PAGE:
Now let's turn to the label and explore what might excite orchardists. Fungal diseases listed include powdery mildew, botrytis gray mold, and Monilinia blossom blast. Brown rot on stone fruits and Alternaria leaf blotch make the sanctioned list as well. In addition, apple scab and cedar apple rust have been specified for suppression as authorized under FIFRA Section 2(ee).

EcoSwing has a multi-site mode of action . . . which kind of means the company hasn't told us much. Given its zero-day preharvest interval, we can assume this is relatively benign as Gowan products go. Recommended rates are 1.5 to 2 pints per acre for both berries and tree fruits. One supplier retails this botanical fungicide at $170 a gallon, thus costing $43 per acre at the higher rate.

Some closing thoughts from Mike Biltonen, a holistic orchard consultant in New York State: "Apart from the fact that EcoSwing is not labeled for Marssonina, I plan on using it for both cedar apple rust and scab in apples to a limited degree this year. I suspect, with no proof, that it will be mildly successful against Marssonina given that both scab and this particular leaf blotch are ascomycete fungal pathogens, albeit with different life cycle timings. Again, there is not any data I am aware of, but using it starting at tight cluster to mid-July for CAR and PM (on label) could yield some favorable data/observations."

"The Quantum Growth Series of products consist of different combinations of naturally occurring microorganisms that share key traits for plant enhancement. The organisms inhabit the root zone and vascular system of a plant, helping to breakdown, hold and transport nutrients and water. Photosynthetic strains in the products are capable of converting radiant energy, including the sun's, into energy for plant growth. Other organisms have the extraordinary ability to unlock chemical bonds, facilitating nutrient uptake that would not be available to the plant in the organism's absence."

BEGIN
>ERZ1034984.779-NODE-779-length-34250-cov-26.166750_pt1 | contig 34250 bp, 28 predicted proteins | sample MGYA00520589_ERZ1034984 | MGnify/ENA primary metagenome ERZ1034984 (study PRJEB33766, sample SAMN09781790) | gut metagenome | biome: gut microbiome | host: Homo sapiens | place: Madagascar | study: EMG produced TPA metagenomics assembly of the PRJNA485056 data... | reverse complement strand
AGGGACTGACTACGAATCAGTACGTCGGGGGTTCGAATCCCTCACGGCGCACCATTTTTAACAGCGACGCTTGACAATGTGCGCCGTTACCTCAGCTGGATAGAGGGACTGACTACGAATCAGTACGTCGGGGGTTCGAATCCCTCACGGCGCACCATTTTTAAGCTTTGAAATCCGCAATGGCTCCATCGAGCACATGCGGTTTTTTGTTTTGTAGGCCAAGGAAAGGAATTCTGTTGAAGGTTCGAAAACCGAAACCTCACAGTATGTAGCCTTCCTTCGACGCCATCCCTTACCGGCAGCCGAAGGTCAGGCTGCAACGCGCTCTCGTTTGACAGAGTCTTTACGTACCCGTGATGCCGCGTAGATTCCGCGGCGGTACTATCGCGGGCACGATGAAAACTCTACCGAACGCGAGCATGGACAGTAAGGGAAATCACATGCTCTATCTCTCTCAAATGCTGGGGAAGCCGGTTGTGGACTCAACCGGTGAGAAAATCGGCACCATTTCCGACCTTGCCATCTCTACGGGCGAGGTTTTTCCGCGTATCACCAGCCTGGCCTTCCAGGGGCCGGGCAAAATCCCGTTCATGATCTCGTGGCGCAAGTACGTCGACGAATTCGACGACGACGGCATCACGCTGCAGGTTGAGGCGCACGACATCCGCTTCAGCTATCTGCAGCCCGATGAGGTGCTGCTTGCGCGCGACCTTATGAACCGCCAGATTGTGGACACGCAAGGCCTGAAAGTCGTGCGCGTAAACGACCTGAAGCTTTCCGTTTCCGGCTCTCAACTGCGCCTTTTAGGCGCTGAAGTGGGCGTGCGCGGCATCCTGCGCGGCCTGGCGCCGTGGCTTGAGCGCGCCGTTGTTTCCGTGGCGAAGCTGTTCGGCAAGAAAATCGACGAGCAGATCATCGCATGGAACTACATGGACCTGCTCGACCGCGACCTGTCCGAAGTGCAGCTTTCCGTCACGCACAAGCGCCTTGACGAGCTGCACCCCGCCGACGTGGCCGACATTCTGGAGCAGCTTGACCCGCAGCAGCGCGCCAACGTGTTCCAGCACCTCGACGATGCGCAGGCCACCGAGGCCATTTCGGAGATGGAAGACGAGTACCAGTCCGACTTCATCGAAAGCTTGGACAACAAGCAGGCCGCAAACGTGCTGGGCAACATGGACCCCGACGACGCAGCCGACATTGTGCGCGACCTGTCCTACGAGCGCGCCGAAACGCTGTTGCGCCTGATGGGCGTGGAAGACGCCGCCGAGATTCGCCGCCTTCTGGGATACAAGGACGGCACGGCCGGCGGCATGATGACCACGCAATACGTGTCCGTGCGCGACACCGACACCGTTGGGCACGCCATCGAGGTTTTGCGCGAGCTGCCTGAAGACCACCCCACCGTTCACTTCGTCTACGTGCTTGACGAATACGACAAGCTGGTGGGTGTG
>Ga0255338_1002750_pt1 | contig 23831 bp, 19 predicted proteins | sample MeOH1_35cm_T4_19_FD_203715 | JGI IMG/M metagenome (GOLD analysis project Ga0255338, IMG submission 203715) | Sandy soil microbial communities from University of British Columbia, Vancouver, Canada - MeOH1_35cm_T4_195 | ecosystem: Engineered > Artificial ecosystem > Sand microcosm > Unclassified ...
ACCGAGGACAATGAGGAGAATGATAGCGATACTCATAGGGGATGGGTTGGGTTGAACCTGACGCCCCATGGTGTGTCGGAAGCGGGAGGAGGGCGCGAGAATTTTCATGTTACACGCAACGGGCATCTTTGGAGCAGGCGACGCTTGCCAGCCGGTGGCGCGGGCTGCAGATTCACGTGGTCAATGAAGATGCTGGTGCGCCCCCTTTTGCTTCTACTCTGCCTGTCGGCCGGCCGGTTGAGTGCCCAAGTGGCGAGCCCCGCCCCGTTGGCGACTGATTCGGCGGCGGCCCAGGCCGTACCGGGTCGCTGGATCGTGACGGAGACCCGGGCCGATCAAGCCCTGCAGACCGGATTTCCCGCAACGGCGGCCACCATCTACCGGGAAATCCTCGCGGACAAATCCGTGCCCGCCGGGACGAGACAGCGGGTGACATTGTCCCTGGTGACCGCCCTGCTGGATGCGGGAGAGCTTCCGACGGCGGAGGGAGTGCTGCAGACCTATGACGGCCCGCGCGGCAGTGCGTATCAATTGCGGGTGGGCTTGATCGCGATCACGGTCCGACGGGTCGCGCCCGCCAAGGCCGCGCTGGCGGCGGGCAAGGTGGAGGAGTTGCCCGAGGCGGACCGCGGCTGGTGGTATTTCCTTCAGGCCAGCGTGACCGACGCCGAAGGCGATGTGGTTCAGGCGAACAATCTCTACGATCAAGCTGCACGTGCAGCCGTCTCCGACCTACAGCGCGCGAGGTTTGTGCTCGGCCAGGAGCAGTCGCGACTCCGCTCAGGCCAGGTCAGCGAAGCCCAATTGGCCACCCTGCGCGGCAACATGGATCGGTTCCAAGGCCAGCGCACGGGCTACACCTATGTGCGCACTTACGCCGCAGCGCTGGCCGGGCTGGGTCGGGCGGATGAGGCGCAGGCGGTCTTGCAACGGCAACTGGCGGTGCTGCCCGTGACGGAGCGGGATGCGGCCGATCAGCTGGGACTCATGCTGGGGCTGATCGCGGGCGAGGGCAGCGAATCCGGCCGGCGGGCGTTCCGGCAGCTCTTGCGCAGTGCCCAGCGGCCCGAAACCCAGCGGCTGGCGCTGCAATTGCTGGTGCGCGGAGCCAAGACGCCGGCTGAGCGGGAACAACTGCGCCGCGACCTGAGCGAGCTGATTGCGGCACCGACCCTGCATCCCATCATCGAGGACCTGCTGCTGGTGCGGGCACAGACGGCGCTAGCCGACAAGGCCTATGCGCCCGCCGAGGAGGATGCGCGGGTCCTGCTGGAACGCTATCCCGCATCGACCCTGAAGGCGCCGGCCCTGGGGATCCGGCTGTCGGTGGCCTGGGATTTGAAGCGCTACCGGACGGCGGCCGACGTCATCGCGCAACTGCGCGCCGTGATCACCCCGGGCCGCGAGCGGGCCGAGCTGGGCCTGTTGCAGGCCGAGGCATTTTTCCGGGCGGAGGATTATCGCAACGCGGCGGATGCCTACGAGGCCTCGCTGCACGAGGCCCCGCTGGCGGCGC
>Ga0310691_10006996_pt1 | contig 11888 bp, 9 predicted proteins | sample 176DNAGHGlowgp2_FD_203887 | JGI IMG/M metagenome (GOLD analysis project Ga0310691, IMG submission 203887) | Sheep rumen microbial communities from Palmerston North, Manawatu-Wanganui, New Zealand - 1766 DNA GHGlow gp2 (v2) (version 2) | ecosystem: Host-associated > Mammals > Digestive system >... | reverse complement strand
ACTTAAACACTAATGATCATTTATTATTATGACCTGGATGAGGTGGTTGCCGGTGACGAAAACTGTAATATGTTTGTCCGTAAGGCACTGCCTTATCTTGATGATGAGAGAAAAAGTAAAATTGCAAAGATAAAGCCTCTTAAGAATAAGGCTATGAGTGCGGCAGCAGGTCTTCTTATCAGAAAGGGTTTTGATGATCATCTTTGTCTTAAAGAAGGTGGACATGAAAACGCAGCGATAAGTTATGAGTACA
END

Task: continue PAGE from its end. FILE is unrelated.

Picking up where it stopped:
What's key here is distinguishing between living and spore-forming consortium of microorganisms. You will find a paper posted in the HON Library entitled Quantum Thinking that details my initial foray into enhancing microbial diversity in the holistic core recipe. Rest assured, the lower rates shared in that analysis work quite well in a holistic system for the reasons stated. More to the point, crop results appear to be phenomenal one year in to trialing Quantum Total at Lost Nation Orchard.

The purple guys have my attention! As do the Bacillus and Pseudomonas species which play huge roles in disease suppression. These microbes further supplement the lactobacilli and yeasts in effective microbes. Orchard trials with Quantum are definitely going to be continued.

"Rhodopseudomonas palustris can modulate photosynthesis according to the amount of light available. Acknowledged by microbiologists to be one of the most metabolically versatile bacteria ever described, it has the ability to increase the level of light harvesting complexes to increase absorption in low light situations. R. palustris can fix carbon and nitrogen, providing a method to accelerate delivery of these key elements to the plant."

Made by Ecological Laboratories in Florida
Green Earth Ag and Turf in Connecticut
Rocky Mountain Bio-Ag in Colorado

The only people with whom you should try to get even are those who have helped you.
— May Maloo

Network Support
Hearty thanks to the growers and sponsors listed here. These are the folks who have contributed financial support for these efforts since the last newsletter.

Generally speaking, it takes twenty or so names on this list to finance a next newsletter. That goal was met for the Winter 2019 and Spring 2019 issues but we indeed came up short last summer and fall. The growing season demands attention; I get that. Equally apropos, it helps to have contact from headquarters to serve as a reminder that this work has value. I'm glad to report we're back in the groove!

If this content matters to you, please consider doing your bit right now. Sharing holistic insights "freely" actually requires real time support.

Stay in touch, think deeply, and treasure those venerable trees!
Michael Phillips